1. This site uses cookies. By continuing to use this site, you are agreeing to our use of cookies. Learn More.
  2. Hi Guest, welcome to the TES Community!

    Connect with like-minded education professionals and have your say on the issues that matter to you.

    Don't forget to look at the how to guide.

    Dismiss Notice

"Hypermiling" to save fuel

Discussion in 'Personal' started by Ivartheboneless, May 21, 2019.

  1. Ivartheboneless

    Ivartheboneless Star commenter

    While we are on the subject of "green" stuff, the Americans have named fuel saving driving measures "hypermiling". Bit of a daft name, and common sense to some. It is possible in any car and comes as instinctive. You can only do it within the limits of the car you have, so the more modern it is the better. I don't know when manufacturers figures for fuel consumption are supposed to change, but the old system (urban, extra urban, average) is nonsense and unachievable, at least in small cars. I had a Suzuki Alto 3 cylinder 1 litre petrol engined car for a bit, it was supposed to do over 60 mpg, but the best I ever got (with some hypermiling techniques) was 55. Mainly it is what you do with your right foot, whether it is diesel (spit) or petrol or some hybrid thing. It would also work in an electric car. Efficiency is the thing. I won't say what you have to do, that should be common sense, but there are websites which describe the techniques. If more people drove in this way fuel useage, and hence emissions would decrease.
  2. racroesus

    racroesus Star commenter

    Maleficent regularly berates me for driving below the speed limit in the inside lane.
  3. Mangleworzle

    Mangleworzle Star commenter

    On my dreary daily drive to and from work I used to display the current mpg level on the dashboard and challenge myself to keep it as high as I could, I became very expert knowing which parts of the road to speed up on and when to coast along. There was a long shallow hill on the way home, speed up to 50mph after the roundabout then the hill would take me to 60 before the slope started to flatten and I'd be doing about 20 before the roundabout at the bottom, the display hit the limit of what it could calculate all the way down.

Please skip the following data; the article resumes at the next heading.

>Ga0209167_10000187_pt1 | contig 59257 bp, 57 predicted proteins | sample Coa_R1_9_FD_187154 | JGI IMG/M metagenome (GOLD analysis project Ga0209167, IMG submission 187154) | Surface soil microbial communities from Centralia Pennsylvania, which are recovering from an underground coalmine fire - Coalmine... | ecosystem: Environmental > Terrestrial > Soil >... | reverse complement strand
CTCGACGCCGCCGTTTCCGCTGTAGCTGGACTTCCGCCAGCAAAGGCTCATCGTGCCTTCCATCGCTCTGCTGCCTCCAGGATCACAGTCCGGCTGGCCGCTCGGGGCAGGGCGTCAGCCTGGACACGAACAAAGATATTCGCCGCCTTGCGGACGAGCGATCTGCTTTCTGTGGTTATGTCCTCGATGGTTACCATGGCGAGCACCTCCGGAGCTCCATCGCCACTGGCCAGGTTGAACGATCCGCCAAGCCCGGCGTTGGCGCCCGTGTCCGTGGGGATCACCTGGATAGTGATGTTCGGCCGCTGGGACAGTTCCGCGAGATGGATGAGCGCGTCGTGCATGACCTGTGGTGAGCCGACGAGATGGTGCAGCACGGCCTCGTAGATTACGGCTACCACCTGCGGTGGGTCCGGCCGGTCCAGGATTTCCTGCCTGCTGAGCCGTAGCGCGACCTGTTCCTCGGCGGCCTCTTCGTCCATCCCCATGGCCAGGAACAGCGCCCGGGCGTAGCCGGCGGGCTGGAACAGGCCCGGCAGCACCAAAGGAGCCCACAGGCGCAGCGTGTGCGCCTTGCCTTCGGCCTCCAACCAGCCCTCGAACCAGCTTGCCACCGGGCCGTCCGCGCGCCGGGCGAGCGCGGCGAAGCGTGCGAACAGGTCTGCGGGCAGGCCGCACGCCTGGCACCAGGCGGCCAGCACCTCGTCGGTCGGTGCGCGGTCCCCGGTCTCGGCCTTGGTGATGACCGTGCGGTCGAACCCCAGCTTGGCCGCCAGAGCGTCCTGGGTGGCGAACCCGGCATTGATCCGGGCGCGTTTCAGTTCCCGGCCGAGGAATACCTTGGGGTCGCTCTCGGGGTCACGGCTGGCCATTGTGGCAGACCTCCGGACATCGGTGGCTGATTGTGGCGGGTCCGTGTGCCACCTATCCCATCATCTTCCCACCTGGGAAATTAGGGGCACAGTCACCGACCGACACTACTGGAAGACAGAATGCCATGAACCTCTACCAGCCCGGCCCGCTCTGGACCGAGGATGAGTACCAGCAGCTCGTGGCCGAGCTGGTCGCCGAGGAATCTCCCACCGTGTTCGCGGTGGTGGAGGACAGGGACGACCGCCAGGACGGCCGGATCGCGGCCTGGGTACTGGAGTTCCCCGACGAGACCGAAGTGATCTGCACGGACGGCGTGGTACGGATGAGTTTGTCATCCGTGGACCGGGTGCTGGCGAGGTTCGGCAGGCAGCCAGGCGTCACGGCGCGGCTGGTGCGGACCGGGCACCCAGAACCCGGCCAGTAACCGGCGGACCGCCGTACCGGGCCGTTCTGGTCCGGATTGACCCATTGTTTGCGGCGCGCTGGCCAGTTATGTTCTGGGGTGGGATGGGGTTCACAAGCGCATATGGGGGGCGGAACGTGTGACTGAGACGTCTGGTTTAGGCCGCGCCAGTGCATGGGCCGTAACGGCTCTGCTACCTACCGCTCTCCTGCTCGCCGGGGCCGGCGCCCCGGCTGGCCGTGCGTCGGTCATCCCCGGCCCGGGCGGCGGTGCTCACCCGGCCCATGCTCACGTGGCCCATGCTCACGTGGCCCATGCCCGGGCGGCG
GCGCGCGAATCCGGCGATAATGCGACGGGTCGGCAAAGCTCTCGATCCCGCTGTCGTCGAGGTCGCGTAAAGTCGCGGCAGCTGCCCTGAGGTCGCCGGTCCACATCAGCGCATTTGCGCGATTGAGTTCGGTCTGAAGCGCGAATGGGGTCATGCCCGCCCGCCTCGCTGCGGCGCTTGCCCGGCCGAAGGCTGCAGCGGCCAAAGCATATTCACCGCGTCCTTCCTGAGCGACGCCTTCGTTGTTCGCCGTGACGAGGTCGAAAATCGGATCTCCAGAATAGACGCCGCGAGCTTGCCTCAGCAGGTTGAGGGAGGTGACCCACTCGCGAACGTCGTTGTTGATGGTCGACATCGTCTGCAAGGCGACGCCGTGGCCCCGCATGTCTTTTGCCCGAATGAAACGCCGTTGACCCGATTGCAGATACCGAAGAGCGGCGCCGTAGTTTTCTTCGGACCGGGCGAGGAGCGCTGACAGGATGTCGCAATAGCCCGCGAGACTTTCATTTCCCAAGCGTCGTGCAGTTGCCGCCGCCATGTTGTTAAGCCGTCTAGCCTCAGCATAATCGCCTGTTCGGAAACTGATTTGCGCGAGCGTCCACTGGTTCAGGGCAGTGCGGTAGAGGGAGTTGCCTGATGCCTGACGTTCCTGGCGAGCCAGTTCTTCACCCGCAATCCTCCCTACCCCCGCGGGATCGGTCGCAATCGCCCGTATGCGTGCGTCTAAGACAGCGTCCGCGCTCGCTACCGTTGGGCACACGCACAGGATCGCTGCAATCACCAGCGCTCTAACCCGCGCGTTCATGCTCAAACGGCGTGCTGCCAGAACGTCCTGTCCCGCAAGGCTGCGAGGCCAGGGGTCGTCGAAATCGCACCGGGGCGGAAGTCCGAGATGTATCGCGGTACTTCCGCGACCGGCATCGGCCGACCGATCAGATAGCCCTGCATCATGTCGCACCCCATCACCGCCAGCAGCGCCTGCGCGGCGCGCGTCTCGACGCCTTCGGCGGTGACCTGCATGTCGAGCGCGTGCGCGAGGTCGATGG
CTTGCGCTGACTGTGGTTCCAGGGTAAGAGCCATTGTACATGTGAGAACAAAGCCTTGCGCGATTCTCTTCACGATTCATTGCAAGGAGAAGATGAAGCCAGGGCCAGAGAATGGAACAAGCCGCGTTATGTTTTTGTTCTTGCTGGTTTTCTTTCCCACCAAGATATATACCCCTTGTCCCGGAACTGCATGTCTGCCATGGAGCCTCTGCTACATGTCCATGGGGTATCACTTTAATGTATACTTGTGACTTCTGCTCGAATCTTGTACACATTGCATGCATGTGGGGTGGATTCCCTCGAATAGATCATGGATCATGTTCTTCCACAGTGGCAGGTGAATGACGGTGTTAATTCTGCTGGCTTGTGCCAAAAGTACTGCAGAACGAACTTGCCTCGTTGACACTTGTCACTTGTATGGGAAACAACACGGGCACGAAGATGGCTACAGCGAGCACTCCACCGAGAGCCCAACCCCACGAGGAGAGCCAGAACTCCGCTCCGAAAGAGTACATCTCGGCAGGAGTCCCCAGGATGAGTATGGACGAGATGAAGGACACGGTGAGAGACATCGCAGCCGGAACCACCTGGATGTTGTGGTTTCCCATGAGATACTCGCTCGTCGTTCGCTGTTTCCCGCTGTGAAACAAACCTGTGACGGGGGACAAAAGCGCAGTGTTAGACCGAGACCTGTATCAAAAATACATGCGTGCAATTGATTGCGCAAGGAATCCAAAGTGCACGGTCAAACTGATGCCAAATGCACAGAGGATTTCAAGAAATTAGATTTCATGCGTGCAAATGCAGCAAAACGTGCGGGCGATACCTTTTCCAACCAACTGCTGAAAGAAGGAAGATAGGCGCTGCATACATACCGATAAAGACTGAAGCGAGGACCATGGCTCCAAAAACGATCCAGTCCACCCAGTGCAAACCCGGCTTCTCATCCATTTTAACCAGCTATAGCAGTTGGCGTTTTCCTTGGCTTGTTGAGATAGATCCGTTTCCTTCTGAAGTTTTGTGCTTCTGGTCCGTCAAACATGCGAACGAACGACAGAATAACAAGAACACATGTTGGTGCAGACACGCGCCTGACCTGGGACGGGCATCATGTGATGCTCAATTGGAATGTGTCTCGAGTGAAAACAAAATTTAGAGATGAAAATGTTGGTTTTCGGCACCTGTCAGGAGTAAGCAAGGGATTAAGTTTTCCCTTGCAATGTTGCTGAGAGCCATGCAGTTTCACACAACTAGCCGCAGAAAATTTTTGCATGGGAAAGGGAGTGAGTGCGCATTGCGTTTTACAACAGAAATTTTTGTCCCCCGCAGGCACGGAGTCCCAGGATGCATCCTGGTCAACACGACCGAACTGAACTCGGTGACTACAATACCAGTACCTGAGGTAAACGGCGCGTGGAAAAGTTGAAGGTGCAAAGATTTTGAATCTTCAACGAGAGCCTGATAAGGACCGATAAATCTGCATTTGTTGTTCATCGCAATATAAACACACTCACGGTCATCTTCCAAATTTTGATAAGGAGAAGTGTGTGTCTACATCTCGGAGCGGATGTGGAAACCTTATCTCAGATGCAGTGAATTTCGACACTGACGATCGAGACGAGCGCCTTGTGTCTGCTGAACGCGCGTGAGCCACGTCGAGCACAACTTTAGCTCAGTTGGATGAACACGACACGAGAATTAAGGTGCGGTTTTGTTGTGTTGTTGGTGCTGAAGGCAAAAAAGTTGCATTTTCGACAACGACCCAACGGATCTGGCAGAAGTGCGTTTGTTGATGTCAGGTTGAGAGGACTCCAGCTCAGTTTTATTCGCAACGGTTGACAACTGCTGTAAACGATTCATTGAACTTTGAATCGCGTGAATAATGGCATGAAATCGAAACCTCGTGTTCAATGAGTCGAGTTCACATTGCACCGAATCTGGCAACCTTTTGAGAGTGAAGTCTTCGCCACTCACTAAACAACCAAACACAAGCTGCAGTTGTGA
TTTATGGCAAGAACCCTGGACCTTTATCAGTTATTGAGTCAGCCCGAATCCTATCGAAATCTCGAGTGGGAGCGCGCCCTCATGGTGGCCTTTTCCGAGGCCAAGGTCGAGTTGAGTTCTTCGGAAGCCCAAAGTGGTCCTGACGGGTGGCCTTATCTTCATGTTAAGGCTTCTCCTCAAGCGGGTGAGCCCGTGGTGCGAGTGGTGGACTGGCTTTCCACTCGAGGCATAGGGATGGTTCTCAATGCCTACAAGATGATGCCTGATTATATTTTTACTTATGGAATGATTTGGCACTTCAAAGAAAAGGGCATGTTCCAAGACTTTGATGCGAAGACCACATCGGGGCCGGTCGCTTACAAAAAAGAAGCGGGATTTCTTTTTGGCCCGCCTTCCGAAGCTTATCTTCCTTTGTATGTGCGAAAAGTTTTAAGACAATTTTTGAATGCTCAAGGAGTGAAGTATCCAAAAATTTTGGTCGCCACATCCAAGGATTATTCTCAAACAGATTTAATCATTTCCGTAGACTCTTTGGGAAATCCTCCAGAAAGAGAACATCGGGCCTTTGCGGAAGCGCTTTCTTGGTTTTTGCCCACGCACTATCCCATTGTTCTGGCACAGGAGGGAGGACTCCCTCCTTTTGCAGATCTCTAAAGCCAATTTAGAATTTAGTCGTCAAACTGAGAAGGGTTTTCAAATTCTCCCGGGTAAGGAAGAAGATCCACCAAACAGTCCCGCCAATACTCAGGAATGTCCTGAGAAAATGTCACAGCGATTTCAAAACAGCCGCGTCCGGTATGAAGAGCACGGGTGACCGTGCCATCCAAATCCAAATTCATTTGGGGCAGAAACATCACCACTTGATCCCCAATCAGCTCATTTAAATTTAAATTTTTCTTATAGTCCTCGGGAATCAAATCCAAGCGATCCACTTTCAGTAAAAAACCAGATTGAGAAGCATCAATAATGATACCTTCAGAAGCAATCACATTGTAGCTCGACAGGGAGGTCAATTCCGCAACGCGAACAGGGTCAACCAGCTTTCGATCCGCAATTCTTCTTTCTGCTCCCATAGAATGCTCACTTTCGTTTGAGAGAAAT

It was all nose-to-tail traffic and I kept up with it all the way, not being the pain that it sounds like.
  4. lanokia

    lanokia Star commenter

    Yeah I do that...but the onboard computer keeps shifting the projected amount of fuel based on my actions. So I fill up and get told I have 520 miles of fuel... then I drive reasonably conservatively and it drops to 480.
  5. Ivartheboneless

    Ivartheboneless Star commenter

    Seems like I am not the only one. If only 25 million other drivers would do it.

    Ianokia, your car must have been programmed to show that figure if it is unacheivable. The "range" shown should be based on what your average has been for the previous miles.
  6. lanokia

    lanokia Star commenter

    If I do a long drive ... say up to Scotland ... the range will go up towards 570 miles.

    But driving to work, stop starting, 30mph etc... that'll get me in the range of 480 miles.
    Nanook_rubs_it likes this.
  7. Nanook_rubs_it

    Nanook_rubs_it Star commenter

    In 2017, 'passenger cars' accounted for 69.6 million tonnes of CO2 equivilent greenhouse gas emmisions (MtCO2e). By comparison, UK commercial aviation accounted for 1.5 MtCO2e.

    Saving 3% on the daily commute saves more emmisions than completely ending commercial aviation.

    TCSC47 and lanokia like this.
  8. Mangleworzle

    Mangleworzle Star commenter

    I've just remembered now thinking about it, the biggest threat to keeping my mpg as high as possible was being stuck behind a lorry, I'd be forced to drive along with it 10-25% below optimal. Maybe the push to reduce emissions will encourage a move from road haulage and onto rail at last.
  9. lanokia

    lanokia Star commenter

    A good argument there for more dual carriage ways.

    My commute would be considerably smoother with some investment in dualling the roads. That way lorries could go at 55/60 and I could go steadily at 65/70 [which seems to be around the right place for the engine to be optimal].
    Mangleworzle likes this.
  10. Ivartheboneless

    Ivartheboneless Star commenter